OP’s posts: |
Dontknowwhyidoit Fri 08-May-20 08:31:20

Would she be open to going to marriage counselling, so that you could try to communicate in a safe environment and with someone who might help you both to try to be as honest as possible. I think you need to talk about how your wants and needs may have changed since you first got married. If you both know what each other wants then there may be a way to work towards a happier relationship. As other posters have said, communicate is key here, just doing what your currently doing isn't working.

0DETTE Fri 08-May-20 10:55:51

Have you considered seeing your GP?

Because its quite unusual not to have any interest in sex in your 20s.

And also most healthy people in their 30s with no kids manage to work, do housework and have a social life as well. The fact that you are too tired to go out is concerning.

We have arguments because I say that if we had kids that would all stop, so why not stop now and try for a family. It was met with the view that its important to her to go out and socialise, and that was important to her when I met her

I can see your wife’s point. She enjoys going out and you Don’t . So you want her to have a child so she can stay at home like you. That’s unreasonable.

Anyway if you like to stay home, why would you wife also have to stay home in the evenings if you had a child? It doesn’t take two adults to look after one baby. Why would she have to give up her social life if she became a parent? All the men at my work with young children still go to the gym / do sport/ have hobbies / go for drinks with the boys.

StirCrazy2020 Fri 08-May-20 10:59:40

It does sound like the marriage has run its course. Life shouldn't be this much of a grind. You can still be terrific friends but with new partners who excite and with whom you can explore true intimacy - that's the point you have children.

MaeDanvers Fri 08-May-20 11:45:45

Does she even want kids? Because she sounds pretty content with the lifestyle you have.

Sounds like this has run its course and you're both in it because it was familiar and comfortable. Except, for you, it isn't that way any longer.

Coventry79 Fri 08-May-20 15:07:01

Thanks for all the messages. It's been useful.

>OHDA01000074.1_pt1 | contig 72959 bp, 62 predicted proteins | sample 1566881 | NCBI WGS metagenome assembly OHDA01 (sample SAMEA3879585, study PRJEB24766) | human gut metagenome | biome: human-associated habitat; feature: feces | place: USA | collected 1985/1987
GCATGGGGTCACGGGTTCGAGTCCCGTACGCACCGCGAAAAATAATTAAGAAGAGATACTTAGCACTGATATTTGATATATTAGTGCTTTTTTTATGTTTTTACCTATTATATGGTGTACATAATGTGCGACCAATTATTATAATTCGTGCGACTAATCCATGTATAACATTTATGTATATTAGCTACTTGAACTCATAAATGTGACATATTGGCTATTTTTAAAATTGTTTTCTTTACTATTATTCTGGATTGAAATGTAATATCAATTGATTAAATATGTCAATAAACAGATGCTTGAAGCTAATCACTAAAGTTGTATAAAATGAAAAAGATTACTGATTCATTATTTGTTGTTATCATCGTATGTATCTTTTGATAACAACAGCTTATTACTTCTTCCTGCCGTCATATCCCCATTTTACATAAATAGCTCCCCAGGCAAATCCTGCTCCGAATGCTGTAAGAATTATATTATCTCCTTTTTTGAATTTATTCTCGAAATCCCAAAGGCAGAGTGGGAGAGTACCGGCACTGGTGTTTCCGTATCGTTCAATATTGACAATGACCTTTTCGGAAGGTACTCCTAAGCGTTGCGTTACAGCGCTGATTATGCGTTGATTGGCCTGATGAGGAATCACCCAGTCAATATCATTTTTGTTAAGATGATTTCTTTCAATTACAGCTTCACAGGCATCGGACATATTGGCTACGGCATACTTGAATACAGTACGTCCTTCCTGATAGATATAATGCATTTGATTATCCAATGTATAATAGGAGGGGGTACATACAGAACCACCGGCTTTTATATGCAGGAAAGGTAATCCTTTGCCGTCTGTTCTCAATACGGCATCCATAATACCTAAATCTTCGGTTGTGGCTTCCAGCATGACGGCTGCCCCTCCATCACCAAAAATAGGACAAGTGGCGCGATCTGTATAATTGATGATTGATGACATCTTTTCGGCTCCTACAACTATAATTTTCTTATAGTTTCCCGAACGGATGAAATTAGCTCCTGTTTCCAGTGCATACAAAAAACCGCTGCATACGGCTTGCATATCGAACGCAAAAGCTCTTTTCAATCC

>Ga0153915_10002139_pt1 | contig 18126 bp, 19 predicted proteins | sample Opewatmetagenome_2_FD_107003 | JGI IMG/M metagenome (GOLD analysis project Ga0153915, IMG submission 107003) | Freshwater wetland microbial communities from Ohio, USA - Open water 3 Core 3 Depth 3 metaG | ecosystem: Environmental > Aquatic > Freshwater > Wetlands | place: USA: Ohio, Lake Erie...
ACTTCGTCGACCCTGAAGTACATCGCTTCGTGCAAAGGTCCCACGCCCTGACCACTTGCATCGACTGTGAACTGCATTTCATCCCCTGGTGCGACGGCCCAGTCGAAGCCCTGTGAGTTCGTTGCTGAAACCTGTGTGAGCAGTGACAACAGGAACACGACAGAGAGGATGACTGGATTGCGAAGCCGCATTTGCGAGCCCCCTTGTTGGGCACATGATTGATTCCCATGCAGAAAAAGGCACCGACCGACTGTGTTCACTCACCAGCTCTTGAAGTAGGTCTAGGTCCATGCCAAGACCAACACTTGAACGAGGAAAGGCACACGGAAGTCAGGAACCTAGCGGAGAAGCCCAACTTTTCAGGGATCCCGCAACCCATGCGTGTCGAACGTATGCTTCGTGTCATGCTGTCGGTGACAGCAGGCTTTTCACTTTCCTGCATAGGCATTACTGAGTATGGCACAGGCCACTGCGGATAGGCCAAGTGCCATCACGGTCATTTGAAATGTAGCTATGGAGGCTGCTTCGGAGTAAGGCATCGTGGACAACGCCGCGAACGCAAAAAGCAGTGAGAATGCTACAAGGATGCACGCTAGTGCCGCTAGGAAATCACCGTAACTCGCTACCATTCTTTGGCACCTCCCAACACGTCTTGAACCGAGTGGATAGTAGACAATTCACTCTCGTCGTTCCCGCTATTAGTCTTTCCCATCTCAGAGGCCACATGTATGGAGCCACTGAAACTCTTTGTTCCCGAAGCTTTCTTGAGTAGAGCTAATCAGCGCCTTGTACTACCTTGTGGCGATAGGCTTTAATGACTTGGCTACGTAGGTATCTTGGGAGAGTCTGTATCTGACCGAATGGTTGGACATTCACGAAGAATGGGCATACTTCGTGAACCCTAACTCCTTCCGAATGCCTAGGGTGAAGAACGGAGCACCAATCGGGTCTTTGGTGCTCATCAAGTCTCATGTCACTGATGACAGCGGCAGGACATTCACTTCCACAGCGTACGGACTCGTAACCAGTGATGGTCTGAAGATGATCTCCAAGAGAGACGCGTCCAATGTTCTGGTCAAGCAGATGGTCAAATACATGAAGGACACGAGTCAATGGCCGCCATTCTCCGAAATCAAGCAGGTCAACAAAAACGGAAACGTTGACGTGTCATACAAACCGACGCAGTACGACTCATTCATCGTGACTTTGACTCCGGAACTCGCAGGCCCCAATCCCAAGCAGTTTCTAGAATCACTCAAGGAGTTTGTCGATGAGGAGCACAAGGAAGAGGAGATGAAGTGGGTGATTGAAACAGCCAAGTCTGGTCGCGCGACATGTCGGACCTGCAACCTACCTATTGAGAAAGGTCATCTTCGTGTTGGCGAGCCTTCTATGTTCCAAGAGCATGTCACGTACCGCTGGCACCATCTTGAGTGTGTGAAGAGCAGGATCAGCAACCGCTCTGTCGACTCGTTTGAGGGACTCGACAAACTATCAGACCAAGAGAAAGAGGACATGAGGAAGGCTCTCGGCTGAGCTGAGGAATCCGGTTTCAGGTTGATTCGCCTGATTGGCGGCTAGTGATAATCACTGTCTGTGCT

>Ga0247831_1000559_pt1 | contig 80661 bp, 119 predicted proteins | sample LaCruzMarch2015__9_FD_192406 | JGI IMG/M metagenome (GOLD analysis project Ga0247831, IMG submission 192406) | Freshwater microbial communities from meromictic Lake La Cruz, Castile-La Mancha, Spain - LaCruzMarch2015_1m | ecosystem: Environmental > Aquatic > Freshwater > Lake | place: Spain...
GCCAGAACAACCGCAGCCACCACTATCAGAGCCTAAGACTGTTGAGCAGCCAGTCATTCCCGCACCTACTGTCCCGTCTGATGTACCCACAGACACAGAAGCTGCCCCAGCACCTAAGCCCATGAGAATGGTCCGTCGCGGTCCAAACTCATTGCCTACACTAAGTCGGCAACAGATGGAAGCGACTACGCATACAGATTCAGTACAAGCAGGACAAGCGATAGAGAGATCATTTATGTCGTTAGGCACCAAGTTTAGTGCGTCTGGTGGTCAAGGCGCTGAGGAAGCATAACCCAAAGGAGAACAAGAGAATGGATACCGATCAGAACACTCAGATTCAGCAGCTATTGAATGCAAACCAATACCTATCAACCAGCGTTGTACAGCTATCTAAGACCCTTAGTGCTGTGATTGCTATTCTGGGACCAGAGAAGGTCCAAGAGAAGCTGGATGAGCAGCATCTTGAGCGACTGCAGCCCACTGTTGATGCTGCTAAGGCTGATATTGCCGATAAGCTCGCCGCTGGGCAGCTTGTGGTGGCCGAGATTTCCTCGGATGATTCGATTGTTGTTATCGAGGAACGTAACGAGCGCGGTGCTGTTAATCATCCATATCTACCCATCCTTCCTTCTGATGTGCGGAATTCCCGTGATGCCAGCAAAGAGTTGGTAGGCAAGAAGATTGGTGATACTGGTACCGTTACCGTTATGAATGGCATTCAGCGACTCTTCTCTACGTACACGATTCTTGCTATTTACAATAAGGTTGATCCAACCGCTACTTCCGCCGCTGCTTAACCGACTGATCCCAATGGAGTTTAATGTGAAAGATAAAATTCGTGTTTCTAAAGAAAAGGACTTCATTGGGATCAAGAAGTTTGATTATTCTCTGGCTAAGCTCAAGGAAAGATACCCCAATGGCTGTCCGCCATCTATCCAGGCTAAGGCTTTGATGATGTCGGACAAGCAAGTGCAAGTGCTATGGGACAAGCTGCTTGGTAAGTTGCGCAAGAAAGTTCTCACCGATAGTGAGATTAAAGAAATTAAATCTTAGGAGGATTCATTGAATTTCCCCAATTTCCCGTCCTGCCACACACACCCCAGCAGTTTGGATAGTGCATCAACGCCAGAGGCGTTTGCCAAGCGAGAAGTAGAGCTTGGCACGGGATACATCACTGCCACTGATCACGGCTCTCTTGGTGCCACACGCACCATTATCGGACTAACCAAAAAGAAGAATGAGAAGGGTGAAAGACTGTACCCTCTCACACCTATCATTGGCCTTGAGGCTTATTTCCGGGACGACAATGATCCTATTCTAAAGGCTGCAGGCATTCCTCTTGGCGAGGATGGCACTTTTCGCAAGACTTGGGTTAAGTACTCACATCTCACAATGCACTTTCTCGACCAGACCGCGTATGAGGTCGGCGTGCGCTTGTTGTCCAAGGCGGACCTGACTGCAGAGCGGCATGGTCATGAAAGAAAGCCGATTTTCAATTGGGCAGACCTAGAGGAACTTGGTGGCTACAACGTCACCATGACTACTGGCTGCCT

So I said we should consider couples counselling and she said she would agree. I would rather do it in person so I want to wait till normality resumes.

So to put the exhaustion in context. We both leave the house around 6.30am and usually not home till 7.30 to 8.30pm. Sometimes later when we have deadlines. At the weekend I spend 2 full days doing ironing / cooking cleaning and then renovation work. Yes we do get builders in but theres a massive list of jobs and it feels endless. I wonder whether I do this to distract myself from reality... my wife often works at weekends as well and travels with work a lot. Shes says she doesnt really enjoy her job at times.. I suggested she quit but that didnt go down to well. My work is quite flat in structure. I've just worked hard for 2 years to get promoted. I love my job and reluctant to quit. We could easily live of one salary.

Regarding the sex - when we first went out it was probably once a month maybe less. I was fine with it. I guess I just was happy with everything else that I realised perfection didnt exist. Its slowly decreased in frequency. I think I feel like its be missing all my life and now I'm desperate. My wife has strong views, never backs down and sometimes it comes across as quite cold. I've been in tears over this but she does t put her arm round me and say it will be ok.

Regarding the kids .. my massive worry is that as Mae said, does she really want kids as she has never pressurised me at all. It's me who brings up the conversation. My worry is that she will say yes simply to keep me happy and not disrupt things. How can I be truly sure that's what she wants and not telling me what I want to hear.

OP’s posts: |
0DETTE Fri 08-May-20 21:22:05

How can you have kids if you have no spare time now ?

And if you are reluctant to quit your work, what will happen when you have a baby ? Are you going to put it straight into full time childcare ? Or do you plan to go part time ?

If you are the one who is so keen to have kids then it seems only fair that you are the one to take a career break to care for your child. Also it wouldn’t fit in with your wife’s job if she travels a lot.

Coventry79 Tue 12-May-20 17:16:53

0Dette - I would happily take the full amount as paternity leave yes. My work would be supportive of that, and we have had 2 Dads now who have taken 9 months off.

The tension was building a bit and it came to a head - but the positive side was that it generated a lot of communication. It was good because I learnt that she values her independence massively - she says that is how she was brought up. We've never had to rely on each other financially and we both can survive without one another (we both know how to do everything around the house etc).

I've been digesting everything that was said - I do feel a lot of guilt because it is me basically that is saying he is not happy with the status quo. I find it hard to tell someone that you love that you're unhappy. But I feel a lot of time that we are in the friend zone, so maybe the love I feel is more philia and not eros.

Because we have no kids, and quite a few mutual friends then I currently don't see separation as that different. We don't have an intense physical relationship anyway, financially independent etc. I am telling myself to remain open minded however until we do get into counselling together.

OP’s posts: |
MagnoliaJustice Tue 12-May-20 17:26:43

It doesn't sound like much of a marriage, and certainly not one where you should be considering bringing a child into.

I think you should separate and find someone you actually love, and want to have sex with. Your wife too, she would benefit from being free from this non-relationship.

0DETTE Wed 13-May-20 08:53:57

Have you spoken to your GP yet? They are still working and do telephone consultations .